Former White House Chief of Staff Denis McDonough became the 11th secretary of the Department of Veterans Affairs during a ceremonial swearing-in ceremony Tuesday at the Eisenhower Executive Office Building in Washington, D.C.
Vice President Kamala Harris administered the oath of office to McDonough using his father's Bible. McDonough's wife, Karin Hillstrom, was present at the brief event, as were their two sons. The couple's college-aged daughter, Addie, joined via video.
During his confirmation hearing, McDonough said he would work to ensure that veterans are receiving the best care, support and treatment through the COVID-19 pandemic; he also pledged to ensure that the VA improves services for all veterans.
On Tuesday, he said he would make every decision based on whether it "increases veterans' access to care and benefits and improves outcomes for them."
"Assessments of our efforts will be measured by the outcomes we generate for veterans and by listening to what veterans have to say about their experiences," McDonough said in a message to employees and veterans.
He will "ensure that VA welcomes all veterans, including women, veterans of color and LGBTQ veterans" and strive to make sure employees live up to the department's core values of integrity, commitment, advocacy, respect and excellence in "all our interactions," he said.
"This means that all VA patients, staff, their families, caregivers, survivors, visitors and advocates must feel safe in a workplace free of harassment and discrimination. I will not accept discrimination, harassment, or assault at any level or at any facility within VA. We will provide a safe, inclusive environment for Veterans and VA employees," McDonough said.
He also singled out veterans who were sexually assaulted while serving in the military, saying the department will "redouble efforts" to provide care and services for them.
"We can achieve our mission only by embracing the incredible diversity that defines our veteran population and all of America, leveraging everyone's talents and passions," McDonough said.
The Senate confirmed McDonough's nomination Monday in an 87-7 vote; all those who voted against him were Republicans and five were veterans. None of those who opposed the nomination publicly said why they were against it.
Speaking before the vote, Senate Majority Leader Chuck Schumer said the VA has "one of the most sacred missions" of government -- caring for veterans -- and the task requires "organization, institutional know-how, and administrative troubleshooting."
"I am confident that Mr. McDonough's decades of experience at the highest levels of government make him well-qualified to take on the job," Schumer said.
Sen. Jerry Moran of Kansas, the highest ranking Republican on the Senate Veterans Affairs Committee, also praised McDonough before the vote.
"He has experience leading and implementing policy across the federal government and has earned a reputation for being able to make government work better. Although he is not a veteran, he has made his case that he is personally devoted to serving veterans and seeing them achieve success, and it is my belief that he is sincere in that assertion," Moran said.
McDonough takes office as the VA is in the midst of the historic COVID-19 pandemic, which had killed 9,648 VA patients and sickened at least 215,000 as of Tuesday. The department continues to provide support at non-VA facilities, including 2,417 staff members working with state and local health care systems as part of the nationwide pandemic response.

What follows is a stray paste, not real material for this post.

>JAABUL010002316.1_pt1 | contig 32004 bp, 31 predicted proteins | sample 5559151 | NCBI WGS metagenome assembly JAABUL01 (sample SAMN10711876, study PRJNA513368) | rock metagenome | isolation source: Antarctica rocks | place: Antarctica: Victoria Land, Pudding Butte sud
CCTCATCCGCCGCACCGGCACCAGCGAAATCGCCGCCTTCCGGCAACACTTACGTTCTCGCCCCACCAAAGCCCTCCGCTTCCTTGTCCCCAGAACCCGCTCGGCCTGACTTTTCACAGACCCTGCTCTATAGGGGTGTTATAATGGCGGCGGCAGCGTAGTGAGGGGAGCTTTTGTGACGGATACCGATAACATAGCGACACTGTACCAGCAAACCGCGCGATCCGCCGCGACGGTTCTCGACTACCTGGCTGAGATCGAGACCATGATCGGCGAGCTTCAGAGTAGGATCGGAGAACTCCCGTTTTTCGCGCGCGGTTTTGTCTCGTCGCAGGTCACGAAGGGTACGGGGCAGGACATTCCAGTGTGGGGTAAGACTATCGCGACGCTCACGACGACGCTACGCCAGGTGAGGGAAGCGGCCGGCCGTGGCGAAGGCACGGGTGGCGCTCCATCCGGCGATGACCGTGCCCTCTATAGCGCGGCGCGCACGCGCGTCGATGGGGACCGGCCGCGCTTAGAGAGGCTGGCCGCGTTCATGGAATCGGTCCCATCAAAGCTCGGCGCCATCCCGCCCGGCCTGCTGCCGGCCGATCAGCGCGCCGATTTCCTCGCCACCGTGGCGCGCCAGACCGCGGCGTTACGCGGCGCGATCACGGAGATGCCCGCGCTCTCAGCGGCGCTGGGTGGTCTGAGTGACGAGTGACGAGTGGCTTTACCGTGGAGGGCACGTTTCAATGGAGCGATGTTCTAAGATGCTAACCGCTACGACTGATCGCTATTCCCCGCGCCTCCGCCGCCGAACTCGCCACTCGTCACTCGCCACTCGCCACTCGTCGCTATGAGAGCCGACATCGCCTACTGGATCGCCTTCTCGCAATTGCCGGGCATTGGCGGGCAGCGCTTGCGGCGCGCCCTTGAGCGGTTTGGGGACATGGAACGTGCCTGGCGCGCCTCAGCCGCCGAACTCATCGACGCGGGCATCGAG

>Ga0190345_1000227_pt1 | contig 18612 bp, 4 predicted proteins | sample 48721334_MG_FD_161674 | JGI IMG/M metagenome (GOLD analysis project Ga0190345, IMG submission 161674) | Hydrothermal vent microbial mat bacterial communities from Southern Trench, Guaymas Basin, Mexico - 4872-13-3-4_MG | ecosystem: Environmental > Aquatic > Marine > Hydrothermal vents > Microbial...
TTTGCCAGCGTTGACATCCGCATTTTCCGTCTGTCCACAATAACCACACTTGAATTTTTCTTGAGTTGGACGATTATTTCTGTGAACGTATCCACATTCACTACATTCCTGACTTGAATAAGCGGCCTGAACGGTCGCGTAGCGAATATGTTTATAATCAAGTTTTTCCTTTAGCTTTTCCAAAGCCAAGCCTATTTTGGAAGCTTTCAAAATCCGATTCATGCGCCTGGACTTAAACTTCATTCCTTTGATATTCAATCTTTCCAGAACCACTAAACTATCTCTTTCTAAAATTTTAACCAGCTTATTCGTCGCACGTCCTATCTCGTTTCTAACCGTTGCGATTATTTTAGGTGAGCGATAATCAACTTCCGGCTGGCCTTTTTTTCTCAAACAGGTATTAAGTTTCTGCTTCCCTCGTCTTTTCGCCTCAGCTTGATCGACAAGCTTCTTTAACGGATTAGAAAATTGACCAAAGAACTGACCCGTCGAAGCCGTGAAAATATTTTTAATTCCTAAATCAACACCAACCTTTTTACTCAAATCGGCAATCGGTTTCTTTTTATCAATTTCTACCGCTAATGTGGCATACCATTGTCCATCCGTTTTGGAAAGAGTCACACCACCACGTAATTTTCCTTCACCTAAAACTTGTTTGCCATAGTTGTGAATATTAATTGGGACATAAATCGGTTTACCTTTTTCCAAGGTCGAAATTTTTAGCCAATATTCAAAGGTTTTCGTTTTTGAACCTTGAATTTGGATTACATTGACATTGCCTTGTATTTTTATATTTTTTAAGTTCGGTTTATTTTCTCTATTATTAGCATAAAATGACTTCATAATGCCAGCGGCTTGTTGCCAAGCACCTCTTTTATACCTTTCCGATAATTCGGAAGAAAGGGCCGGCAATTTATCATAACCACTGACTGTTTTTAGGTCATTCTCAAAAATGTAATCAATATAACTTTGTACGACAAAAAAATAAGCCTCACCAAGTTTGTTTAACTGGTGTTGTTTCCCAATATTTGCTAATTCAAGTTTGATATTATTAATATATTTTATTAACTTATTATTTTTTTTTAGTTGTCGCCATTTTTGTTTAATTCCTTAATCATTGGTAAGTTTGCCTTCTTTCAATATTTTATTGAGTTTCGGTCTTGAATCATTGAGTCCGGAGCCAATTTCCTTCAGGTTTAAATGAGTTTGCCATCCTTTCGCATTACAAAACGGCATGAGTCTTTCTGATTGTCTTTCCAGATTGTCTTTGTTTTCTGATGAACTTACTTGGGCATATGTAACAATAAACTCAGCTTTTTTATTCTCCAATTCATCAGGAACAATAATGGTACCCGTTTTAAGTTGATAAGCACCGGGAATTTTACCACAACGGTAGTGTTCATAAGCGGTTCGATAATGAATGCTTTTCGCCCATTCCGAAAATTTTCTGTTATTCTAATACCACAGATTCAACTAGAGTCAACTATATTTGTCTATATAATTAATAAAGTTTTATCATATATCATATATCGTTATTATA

And it is working through the process of vaccinating its nine million VA patients. As of Tuesday, the VA had vaccinated more than 898,000 veterans.
"President Biden gave me a clear mission -- to be a fierce, staunch advocate for veterans and their families. His marching order to me is clear: Fight like hell for veterans," McDonough said.
His nomination came as a surprise to veterans organizations, some of which expressed disappointment in the selection of a non-veteran.
But following his confirmation vote, many expressed a desire to work with him to benefit veterans.
"Though we have and will continue to confront VA policies when we believe they fall short, the American Legion also believes that VA is a system worth preserving for America's veterans. Congratulations, Secretary McDonough," American Legion National Commander Bill Oxford said.
"The new secretary arrives at a time when the VA is challenged to meet the critical needs of veterans during a deadly and continuing pandemic. We encourage him to act as a true partner in helping veterans obtain the quality and timely services they need, and to work transparently and with accountability with the [veteran and military service organization] community toward that goal," Iraq and Afghanistan Veterans of America Executive Vice President Tom Porter said.
Concerned Veterans for America, a conservative organization that supports broader use of private health networks and physicians to provide care to veterans, issued a statement expressing hope that McDonough will preserve the VA's community care programs as they were outlined by the Mission Act, signed by former President Donald Trump.
"We call on the Secretary to provide assurances community care access standards will not be walked back, and veterans will retain the freedom to choose the care that meets their unique needs," CVA Executive Director Nate Anderson said.